The information for C-3 she said states, “These uses generate limited emissions and noise, which make them incompatible with other commercial or residential use.”

“We’re very, very concerned; because, I’ve got a piece of property, 108 acres, next to this property,” Jim Hall said. “I think they’re trying to take part of my property, which would be 228 feet, and that has railroad on my property.”

Julia Hall said, “They’re wanting to put a spur from the railroad track. I don’t see how they can take your land.”

She said the C-3 zoning is one of the broader zoning categories.

“We’re zoned residential-agriculture. But they’re trying to rezone this to C-3, which would allow anything to come there,” she said.

In the Aug. 25 edition of The News and Farmer / The Jefferson Reporter, it was reported that a potential biomass renewable energy project might locate at the site.

“I said we have two other industrial properties,” Julia said. “There’s other properties they’ve purchased. It’s far enough outside of the city. But here, our land is inside the city limits. I’m concerned about what they’re going to put there because I have breathing problems.”

Hall said she asked several questions of the planning commission.

“We asked, ‘Is this spot rezoning consistent with Jefferson County’s comprehensive land use plan?’” she said.

Other questions included, how far away is the next property that’s zoned for this purpose; what are the uses that this type of zoning allows, why wasn’t a site selected in the existing industrial area of Wadley and if studies had been done on the environmental impact this type of zoning would have on surrounding property and on Williamson Swamp.

Julia also said the parcel has a cemetery on it.

“We don’t know what it’s going to do to the value of our land. We’re also concerned about what it’s going to do to our taxes, the noise level, the environmental impact that it’s going to have on us,” she said.

Another citizen who no longer lives in Wadley but still lives in the area said she’s concerned, too.

“I’m a concerned citizen,” said Donna Lamb.

“I don’t live in Wadley anymore; but, I care very much about the town and that is the last thing they need if it is biomass. I care about Bartow because Bartow is only a mile down the road. Crops are growing right down the road,” she said.

The meeting scheduled for Wednesday will be open to the public.

Former Gibson mayor, funeral director dies

By Faye Ellison
Staff Writer

Former mayor of Gibson, James Markins, passed away on Tuesday, Oct. 11, from a reported heart attack at the age of 57.

Markins was a native and lifelong resident of Gibson, as well as a graduate of Glascock County High School. Markins was probably best known as the funeral director at Sheppard Funeral Home, a business he bought in 1988.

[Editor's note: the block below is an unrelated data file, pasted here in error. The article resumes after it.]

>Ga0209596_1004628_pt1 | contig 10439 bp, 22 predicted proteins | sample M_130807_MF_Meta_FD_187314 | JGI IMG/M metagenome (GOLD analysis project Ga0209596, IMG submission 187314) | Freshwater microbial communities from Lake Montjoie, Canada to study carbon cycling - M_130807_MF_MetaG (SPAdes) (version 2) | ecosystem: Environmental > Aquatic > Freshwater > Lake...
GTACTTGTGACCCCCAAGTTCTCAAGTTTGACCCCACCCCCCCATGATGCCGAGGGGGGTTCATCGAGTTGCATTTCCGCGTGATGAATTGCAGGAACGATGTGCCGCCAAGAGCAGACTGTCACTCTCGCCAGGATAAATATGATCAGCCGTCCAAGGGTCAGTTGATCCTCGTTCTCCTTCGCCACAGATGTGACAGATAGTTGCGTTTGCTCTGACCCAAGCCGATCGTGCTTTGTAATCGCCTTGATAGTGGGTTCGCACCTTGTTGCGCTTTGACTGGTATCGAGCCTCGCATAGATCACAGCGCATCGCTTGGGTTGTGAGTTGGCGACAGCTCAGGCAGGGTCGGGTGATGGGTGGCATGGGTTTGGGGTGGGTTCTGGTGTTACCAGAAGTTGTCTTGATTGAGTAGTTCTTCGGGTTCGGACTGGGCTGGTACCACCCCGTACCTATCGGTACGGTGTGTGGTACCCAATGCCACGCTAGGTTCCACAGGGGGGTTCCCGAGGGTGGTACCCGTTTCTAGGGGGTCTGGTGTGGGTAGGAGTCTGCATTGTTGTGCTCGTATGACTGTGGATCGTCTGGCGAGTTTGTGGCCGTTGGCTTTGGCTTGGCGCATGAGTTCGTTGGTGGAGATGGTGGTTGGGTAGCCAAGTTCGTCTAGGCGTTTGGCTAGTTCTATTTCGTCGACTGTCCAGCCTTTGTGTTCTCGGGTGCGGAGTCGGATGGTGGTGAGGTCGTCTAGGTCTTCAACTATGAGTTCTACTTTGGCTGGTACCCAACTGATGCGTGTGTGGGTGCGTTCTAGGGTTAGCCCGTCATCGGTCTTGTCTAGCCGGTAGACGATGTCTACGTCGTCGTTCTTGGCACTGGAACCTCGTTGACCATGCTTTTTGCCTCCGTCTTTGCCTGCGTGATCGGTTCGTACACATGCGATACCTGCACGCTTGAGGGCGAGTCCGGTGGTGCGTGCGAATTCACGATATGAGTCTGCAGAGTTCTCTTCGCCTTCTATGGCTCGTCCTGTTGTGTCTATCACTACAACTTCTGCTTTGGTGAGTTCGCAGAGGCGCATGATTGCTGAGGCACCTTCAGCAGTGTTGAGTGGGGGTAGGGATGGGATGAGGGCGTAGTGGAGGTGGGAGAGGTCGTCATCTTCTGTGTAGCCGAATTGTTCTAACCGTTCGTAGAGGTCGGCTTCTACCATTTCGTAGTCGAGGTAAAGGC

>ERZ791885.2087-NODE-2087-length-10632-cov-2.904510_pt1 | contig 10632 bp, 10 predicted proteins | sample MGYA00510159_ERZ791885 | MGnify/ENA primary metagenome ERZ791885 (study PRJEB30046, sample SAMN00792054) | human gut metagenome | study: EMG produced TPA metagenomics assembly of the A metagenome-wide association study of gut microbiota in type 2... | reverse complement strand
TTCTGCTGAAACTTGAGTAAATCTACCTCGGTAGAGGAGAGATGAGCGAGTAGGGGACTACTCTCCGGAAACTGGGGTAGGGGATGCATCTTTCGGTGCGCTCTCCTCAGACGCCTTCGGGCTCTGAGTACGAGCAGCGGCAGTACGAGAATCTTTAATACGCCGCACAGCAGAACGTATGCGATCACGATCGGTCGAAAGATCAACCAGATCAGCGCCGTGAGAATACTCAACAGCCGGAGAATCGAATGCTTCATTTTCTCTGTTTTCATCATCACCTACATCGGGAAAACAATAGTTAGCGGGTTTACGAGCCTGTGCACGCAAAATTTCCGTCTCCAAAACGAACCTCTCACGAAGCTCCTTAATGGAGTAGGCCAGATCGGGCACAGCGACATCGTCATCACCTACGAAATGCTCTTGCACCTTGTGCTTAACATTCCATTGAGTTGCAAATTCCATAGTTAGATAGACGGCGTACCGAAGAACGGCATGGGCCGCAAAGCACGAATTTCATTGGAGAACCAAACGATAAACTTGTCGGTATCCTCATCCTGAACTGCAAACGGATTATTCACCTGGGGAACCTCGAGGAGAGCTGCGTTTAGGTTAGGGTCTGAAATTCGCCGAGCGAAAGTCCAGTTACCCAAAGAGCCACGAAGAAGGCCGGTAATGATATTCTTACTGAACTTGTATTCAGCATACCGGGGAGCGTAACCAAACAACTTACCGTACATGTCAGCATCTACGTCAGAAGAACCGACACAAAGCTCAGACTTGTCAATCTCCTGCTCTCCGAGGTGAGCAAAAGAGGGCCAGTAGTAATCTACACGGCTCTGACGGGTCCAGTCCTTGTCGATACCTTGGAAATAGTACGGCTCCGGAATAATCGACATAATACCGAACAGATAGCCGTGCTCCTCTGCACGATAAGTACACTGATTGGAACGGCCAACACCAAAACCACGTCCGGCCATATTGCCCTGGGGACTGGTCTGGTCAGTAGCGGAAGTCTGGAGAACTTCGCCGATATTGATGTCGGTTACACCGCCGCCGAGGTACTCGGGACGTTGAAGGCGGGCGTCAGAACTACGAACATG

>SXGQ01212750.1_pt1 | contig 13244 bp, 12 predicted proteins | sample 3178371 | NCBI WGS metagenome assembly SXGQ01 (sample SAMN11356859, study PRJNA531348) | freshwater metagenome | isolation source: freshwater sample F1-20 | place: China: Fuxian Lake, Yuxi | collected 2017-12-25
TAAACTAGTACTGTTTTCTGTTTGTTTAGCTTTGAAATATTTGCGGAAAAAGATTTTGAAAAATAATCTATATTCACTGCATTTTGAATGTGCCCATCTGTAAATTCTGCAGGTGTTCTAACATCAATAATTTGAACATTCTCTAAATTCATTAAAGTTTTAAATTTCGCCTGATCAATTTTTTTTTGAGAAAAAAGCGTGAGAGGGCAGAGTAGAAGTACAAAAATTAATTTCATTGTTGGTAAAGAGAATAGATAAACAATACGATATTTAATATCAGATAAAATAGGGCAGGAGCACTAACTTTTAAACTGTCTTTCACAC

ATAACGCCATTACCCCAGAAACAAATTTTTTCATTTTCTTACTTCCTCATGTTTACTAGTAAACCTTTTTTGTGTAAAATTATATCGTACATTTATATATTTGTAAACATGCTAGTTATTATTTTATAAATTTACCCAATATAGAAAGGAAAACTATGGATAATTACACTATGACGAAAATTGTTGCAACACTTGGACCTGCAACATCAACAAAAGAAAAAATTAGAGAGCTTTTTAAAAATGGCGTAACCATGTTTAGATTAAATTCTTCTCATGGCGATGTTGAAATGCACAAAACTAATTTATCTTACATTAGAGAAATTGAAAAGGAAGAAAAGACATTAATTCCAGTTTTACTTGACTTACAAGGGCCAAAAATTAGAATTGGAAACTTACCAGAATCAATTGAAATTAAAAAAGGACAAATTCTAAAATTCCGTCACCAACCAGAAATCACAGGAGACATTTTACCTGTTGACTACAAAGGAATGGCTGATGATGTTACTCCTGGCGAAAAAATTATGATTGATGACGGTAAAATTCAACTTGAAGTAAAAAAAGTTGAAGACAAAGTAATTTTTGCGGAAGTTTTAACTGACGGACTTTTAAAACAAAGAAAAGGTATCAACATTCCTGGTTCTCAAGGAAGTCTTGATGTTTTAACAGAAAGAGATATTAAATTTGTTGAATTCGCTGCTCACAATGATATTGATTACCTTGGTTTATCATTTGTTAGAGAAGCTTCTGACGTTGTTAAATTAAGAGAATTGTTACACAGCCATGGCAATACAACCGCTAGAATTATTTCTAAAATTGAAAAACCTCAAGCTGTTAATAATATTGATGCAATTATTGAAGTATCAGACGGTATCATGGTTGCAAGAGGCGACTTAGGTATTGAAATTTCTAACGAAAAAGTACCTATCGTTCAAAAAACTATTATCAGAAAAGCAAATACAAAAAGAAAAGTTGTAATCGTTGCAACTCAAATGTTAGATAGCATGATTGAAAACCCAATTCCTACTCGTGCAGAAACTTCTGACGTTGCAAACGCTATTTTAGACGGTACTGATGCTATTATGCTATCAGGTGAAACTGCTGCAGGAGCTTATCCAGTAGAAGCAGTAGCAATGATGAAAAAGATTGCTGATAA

“Earlier, he worked with Mr. Henry and helped with funerals,” Carol Markins said of her late husband and the former owners of the funeral home. “He decided that that is what he wanted to do and he got his license.”

Markins went to school at Gupton-Jones College of Funeral Services to become Sheppard Funeral Home’s owner and funeral director. He was also a member of the Georgia Funeral Directors Association, the Independent Funeral Directors of Georgia and the Academy of Graduate Embalmers.

“We are going to keep the funeral home open,” Carol Markins said. “I plan to continue running the business and we will continue serving the community.”

Service to the community was something very important to Markins. Markins served as mayor of Gibson from 1986 through 1992, and also served on the city council before becoming mayor. He was a member of the Glascock County Lions Club, and Mitchell Full Gospel Church. He served on the boards for the Glascock County Housing Authority, Glascock Action Partners, Inc., and the Glascock County School Council.

Markins was the chairman of the Glascock County Health Department as well.

“He was chairman of my Board of Health for more than 13 years,” Glascock County Health Department Nurse Manager Nona Lord said. “His are a pair of shoes that will never be filled. He was such a good person. It is just a shocker to think that he is not here with us. He has done everything he could for the Health Department. He was a wonderful person.”

Markins also served on the Board of Directors of the Glascock County Developmental Authority.

“James Markins has been a devoted member of the Glascock County Development Authority since its reactivation in 2005,” Chairman Lori Boyen said on behalf of the board. “His service to the community and business skills made him an invaluable asset to the Development Authority. His wonderful people skills and genuine desire to see success for Glascock County made him a treasured leader in the community. Mr. James’ warm smile will be missed by all who knew and worked with him.”

His wife said she would like to thank everyone for the prayers, visits, calls, flowers, food and other acts of kindness during the family’s bereavement.

“He just loved everybody and loved to do everything that he could to help people and be involved,” she said. “He loved the school. He was at every ball game, whether it was basketball, baseball, football. That was just who he was. He just loved the community.”

Funeral services were held at 11 a.m. on Saturday, Oct. 15, 2011, at the Glascock County School gymnasium, Gibson, with Rev. Mann Kirkland and Rev. Jacky Downs officiating. Burial was in the Mitchell Full Gospel Church Cemetery.